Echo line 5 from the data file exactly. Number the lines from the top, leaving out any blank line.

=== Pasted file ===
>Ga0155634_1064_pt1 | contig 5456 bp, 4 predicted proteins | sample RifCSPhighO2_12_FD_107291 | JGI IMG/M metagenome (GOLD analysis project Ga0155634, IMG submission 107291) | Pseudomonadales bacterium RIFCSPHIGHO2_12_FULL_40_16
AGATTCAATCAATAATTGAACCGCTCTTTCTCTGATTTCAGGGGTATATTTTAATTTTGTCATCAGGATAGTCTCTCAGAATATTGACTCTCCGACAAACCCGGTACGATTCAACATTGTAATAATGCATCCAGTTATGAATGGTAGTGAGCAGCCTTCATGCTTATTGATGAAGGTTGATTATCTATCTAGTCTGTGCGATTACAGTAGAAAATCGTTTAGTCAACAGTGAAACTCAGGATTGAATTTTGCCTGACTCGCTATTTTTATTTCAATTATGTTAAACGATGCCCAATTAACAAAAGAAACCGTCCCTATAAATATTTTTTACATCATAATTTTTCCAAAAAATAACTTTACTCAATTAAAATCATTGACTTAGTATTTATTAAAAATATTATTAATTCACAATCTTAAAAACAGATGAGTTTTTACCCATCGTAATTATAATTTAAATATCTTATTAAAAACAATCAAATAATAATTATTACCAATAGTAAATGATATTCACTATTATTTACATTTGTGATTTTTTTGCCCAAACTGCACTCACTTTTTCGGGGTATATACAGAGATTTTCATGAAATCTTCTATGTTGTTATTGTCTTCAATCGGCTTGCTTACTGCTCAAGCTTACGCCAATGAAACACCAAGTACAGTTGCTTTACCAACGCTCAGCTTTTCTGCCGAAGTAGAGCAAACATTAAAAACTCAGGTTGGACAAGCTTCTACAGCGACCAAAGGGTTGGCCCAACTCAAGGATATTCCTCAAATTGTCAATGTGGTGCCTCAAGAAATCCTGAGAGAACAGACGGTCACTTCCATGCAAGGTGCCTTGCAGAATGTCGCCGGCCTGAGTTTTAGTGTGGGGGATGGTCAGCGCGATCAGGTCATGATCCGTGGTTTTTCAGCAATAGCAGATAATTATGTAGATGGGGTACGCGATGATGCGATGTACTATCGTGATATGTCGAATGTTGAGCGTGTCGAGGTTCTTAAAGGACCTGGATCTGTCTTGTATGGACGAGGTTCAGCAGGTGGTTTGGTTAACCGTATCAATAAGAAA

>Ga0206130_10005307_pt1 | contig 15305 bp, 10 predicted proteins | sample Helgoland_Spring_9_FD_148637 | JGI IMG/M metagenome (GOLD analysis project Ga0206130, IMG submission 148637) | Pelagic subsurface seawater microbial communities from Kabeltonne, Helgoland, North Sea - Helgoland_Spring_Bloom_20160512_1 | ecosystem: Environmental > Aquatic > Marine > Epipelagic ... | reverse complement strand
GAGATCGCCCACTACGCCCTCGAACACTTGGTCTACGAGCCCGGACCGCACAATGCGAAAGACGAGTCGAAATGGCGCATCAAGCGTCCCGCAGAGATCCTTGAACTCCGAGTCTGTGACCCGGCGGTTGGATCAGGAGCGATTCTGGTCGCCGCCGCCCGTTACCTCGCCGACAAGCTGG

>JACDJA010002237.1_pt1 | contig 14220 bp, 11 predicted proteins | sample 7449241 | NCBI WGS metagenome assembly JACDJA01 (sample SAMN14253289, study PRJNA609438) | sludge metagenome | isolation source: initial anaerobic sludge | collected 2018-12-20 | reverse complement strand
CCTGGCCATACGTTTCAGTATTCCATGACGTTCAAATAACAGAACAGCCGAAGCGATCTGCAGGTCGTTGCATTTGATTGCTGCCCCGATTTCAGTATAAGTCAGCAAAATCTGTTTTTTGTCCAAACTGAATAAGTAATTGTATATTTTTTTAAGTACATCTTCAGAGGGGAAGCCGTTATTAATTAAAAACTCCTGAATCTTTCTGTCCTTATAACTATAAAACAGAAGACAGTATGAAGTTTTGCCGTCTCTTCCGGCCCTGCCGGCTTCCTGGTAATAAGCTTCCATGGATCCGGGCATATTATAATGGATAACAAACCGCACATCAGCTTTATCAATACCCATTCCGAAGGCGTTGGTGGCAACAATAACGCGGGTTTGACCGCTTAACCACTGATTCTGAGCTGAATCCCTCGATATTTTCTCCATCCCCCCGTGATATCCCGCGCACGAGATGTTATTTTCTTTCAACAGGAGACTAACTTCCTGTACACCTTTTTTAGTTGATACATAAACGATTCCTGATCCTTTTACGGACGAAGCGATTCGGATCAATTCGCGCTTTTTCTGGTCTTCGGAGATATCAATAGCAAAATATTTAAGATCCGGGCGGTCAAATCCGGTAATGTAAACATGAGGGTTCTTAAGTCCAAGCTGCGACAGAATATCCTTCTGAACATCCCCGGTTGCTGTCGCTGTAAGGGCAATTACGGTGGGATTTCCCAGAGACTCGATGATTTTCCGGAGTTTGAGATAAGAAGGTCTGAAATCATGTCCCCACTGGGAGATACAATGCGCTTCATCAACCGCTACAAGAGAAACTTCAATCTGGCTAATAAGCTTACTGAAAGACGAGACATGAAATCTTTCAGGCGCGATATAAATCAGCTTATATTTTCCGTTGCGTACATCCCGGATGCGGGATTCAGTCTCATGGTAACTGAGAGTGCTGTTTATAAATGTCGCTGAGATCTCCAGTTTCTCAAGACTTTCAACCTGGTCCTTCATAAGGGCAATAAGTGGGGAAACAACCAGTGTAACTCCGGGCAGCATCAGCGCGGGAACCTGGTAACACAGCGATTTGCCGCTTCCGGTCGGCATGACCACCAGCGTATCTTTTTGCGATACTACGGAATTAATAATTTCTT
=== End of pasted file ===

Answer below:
>JACDJA010002237.1_pt1 | contig 14220 bp, 11 predicted proteins | sample 7449241 | NCBI WGS metagenome assembly JACDJA01 (sample SAMN14253289, study PRJNA609438) | sludge metagenome | isolation source: initial anaerobic sludge | collected 2018-12-20 | reverse complement strand